Wednesday, July 13, 2011


Is it a coincidence that the titles of the House of Orange-Nassau fit almost perfectly to the Ancient Roman 'limes' in the Netherlands?

Read for 'title' the possessions the House of Orange-Nassau - Monarch of the Netherlands since 1815 - had hunderds of years ago. At this present day only it's titles remain. Hardly any physical possession is left for them.

Limes? It's the ancient border defense system of Ancient Rome. The Netherlands was, between 83 and 260 AD, devided in a part that was inside and outside the Limes Germanicus. Beyond the border (latin 'limes) lived the others, the enemy.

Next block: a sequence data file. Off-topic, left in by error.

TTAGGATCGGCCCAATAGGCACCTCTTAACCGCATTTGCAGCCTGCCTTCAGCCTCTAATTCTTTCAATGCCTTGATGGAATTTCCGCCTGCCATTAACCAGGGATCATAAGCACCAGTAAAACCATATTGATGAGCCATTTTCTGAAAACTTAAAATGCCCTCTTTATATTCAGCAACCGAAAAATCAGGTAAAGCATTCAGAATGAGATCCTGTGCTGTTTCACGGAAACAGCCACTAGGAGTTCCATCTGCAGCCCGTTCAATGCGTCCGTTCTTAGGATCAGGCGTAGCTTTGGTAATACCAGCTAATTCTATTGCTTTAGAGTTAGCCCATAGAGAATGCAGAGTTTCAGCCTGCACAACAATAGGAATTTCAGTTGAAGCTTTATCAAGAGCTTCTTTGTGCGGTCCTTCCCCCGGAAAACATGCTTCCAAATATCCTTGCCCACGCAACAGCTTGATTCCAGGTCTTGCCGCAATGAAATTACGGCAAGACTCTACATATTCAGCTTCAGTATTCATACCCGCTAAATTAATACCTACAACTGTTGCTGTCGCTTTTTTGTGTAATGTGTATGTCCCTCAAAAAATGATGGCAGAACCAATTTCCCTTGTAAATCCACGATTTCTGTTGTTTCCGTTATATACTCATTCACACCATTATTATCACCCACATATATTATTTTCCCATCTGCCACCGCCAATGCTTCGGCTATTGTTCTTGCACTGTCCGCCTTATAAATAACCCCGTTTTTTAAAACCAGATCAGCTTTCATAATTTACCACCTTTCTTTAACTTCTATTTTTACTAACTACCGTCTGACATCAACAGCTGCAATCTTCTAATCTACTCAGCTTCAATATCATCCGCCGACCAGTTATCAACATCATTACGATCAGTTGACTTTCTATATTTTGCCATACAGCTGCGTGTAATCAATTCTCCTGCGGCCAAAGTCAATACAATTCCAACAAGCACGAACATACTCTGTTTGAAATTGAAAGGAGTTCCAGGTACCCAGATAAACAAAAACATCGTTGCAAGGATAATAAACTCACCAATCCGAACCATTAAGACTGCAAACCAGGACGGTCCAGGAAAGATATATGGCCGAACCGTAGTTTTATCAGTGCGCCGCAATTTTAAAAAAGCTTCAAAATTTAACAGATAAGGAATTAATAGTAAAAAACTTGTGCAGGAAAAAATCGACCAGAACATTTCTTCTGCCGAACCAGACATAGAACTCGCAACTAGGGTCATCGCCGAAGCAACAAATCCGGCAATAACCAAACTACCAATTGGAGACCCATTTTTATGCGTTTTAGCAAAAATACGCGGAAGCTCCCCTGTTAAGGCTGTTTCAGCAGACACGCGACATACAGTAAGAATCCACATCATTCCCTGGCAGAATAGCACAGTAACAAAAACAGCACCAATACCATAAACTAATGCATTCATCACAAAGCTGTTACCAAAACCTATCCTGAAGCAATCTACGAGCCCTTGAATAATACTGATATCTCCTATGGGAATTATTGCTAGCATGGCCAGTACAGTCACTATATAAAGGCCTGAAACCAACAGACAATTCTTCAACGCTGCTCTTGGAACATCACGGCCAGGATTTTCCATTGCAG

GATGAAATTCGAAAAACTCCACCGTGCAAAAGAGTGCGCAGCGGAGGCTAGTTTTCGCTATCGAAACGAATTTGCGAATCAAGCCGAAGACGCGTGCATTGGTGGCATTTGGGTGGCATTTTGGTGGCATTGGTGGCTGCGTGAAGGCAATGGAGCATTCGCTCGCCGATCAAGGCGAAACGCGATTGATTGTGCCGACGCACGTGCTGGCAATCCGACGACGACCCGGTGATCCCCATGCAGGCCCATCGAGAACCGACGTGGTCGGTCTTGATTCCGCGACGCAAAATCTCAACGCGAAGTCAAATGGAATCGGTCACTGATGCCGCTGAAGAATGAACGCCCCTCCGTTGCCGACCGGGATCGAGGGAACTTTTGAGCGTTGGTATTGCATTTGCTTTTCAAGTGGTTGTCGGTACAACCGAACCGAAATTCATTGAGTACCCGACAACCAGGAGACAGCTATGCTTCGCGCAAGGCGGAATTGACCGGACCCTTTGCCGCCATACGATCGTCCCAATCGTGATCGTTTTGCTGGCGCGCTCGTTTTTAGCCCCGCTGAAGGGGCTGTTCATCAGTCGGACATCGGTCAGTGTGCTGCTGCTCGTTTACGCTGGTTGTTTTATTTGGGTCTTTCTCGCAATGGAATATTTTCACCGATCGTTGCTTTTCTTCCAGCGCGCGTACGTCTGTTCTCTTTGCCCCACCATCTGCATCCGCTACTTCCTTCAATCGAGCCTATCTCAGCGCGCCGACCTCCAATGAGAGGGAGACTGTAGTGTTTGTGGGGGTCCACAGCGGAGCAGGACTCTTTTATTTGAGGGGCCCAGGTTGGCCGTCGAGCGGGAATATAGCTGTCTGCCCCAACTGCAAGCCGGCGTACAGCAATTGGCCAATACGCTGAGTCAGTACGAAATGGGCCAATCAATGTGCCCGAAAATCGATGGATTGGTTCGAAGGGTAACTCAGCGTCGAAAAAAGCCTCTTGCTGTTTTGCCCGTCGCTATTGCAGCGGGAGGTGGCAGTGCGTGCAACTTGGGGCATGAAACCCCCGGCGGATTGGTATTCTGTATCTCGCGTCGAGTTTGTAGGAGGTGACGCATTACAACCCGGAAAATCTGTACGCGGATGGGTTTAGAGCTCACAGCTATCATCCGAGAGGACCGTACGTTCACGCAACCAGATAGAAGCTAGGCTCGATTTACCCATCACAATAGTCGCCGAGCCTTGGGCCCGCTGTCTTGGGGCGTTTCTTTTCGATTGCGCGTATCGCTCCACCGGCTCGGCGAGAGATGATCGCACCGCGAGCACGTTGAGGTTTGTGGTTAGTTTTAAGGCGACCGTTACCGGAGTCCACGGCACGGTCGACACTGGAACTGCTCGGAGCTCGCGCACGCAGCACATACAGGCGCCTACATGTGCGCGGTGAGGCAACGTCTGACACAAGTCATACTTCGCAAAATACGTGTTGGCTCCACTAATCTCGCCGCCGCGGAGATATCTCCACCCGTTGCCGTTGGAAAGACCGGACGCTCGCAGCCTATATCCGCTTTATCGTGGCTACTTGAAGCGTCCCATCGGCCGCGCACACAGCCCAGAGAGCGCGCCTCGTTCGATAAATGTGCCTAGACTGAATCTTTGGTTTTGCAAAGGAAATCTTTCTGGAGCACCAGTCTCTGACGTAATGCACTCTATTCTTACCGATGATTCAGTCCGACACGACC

Around 400 AD the Romans left the Netherlands. And what was left? Castella! Places where civilians and soldiers protected themselves against the "enemy". Somehow the "most important" (?) castella must have come into possession of the House of Orange-Nassau. Somehow. Step by step.

Source. Picture (left): B. Colenbrander, 'Limes Atlas' (2005) p.83. Picture (right): U. Buys, 'Enz. enz. enz.', p.8-9.

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